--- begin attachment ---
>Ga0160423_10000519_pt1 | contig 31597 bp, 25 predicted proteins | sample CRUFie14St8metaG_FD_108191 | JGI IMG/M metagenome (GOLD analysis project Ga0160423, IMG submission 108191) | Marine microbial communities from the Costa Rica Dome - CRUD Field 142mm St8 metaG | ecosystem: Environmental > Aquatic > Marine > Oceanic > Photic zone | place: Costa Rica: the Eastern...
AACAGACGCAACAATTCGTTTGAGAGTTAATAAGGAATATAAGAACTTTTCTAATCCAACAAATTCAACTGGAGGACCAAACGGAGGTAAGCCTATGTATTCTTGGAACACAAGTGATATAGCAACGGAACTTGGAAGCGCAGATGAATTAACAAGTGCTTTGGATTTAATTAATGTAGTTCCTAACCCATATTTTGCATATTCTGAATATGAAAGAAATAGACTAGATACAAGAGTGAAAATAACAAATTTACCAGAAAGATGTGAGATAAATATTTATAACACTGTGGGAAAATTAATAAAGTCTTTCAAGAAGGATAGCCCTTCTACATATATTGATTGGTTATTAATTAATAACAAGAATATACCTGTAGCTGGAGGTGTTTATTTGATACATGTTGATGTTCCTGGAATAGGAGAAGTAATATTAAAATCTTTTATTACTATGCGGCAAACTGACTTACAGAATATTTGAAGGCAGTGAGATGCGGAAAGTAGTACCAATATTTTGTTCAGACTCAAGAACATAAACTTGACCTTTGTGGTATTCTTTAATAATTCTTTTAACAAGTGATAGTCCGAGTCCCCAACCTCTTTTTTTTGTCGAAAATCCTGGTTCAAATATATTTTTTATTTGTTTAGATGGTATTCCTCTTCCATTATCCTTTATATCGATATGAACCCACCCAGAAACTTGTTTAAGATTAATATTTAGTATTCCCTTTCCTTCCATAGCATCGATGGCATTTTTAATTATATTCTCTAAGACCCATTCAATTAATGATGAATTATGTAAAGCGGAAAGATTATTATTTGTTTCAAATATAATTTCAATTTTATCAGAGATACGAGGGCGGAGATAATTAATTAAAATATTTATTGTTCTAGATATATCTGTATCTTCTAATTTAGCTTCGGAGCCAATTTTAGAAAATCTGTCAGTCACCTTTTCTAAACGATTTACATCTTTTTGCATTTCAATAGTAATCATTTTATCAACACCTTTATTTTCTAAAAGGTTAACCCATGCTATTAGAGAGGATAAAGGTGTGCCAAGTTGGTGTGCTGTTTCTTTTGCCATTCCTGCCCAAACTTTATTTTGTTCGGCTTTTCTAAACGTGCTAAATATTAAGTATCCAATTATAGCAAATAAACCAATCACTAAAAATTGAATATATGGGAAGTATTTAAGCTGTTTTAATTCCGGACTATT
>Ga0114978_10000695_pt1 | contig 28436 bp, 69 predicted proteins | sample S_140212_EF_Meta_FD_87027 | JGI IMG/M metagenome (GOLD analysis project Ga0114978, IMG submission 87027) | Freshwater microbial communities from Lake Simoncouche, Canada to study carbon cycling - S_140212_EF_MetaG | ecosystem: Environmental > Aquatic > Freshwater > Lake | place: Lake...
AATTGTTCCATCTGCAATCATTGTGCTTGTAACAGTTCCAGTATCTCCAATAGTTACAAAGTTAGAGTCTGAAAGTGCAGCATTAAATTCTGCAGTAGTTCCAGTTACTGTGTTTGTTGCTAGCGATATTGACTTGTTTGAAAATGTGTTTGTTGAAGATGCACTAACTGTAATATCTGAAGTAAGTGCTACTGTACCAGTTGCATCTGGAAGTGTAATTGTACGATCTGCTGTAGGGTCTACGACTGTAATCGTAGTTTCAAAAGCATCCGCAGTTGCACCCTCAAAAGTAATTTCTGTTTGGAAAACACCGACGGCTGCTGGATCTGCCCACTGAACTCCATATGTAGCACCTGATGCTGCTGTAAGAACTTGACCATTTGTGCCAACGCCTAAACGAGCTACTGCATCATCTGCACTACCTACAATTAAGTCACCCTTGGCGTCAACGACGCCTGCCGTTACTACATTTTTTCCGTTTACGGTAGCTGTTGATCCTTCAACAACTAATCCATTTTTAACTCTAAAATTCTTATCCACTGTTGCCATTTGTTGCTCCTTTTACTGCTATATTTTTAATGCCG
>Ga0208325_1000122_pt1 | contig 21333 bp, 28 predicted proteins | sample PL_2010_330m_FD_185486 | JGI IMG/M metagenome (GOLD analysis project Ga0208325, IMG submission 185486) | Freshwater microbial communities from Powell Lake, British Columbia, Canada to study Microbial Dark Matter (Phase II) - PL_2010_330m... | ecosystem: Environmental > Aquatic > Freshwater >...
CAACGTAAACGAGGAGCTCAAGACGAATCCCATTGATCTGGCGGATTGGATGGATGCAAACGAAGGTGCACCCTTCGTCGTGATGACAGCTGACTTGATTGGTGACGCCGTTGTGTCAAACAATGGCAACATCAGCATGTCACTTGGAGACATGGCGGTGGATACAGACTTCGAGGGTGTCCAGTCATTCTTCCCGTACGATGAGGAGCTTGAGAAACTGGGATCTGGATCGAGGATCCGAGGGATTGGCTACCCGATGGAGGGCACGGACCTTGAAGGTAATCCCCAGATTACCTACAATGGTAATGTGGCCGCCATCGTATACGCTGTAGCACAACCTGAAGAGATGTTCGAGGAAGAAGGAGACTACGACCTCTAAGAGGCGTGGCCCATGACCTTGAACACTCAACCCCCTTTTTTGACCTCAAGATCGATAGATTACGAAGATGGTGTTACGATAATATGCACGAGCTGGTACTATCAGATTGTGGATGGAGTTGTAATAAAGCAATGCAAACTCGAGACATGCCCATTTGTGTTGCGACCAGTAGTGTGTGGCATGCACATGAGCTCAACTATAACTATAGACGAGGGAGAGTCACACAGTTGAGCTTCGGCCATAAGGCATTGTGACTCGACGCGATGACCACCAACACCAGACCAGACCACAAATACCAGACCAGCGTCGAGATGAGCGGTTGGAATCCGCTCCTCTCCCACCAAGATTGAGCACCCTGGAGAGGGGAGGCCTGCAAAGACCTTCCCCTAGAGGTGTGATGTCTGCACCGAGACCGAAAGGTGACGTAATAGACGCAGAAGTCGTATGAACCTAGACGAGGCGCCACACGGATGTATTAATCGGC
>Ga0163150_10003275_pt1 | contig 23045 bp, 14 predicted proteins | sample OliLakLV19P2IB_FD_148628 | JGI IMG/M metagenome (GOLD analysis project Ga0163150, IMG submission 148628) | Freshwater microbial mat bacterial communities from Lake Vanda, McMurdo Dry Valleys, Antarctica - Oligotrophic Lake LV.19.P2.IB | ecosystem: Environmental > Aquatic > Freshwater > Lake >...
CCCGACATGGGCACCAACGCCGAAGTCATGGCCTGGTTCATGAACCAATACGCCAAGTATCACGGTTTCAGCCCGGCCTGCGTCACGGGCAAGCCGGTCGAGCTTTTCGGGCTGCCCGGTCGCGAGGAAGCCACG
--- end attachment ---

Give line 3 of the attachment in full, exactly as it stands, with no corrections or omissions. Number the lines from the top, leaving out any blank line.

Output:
>Ga0114978_10000695_pt1 | contig 28436 bp, 69 predicted proteins | sample S_140212_EF_Meta_FD_87027 | JGI IMG/M metagenome (GOLD analysis project Ga0114978, IMG submission 87027) | Freshwater microbial communities from Lake Simoncouche, Canada to study carbon cycling - S_140212_EF_MetaG | ecosystem: Environmental > Aquatic > Freshwater > Lake | place: Lake...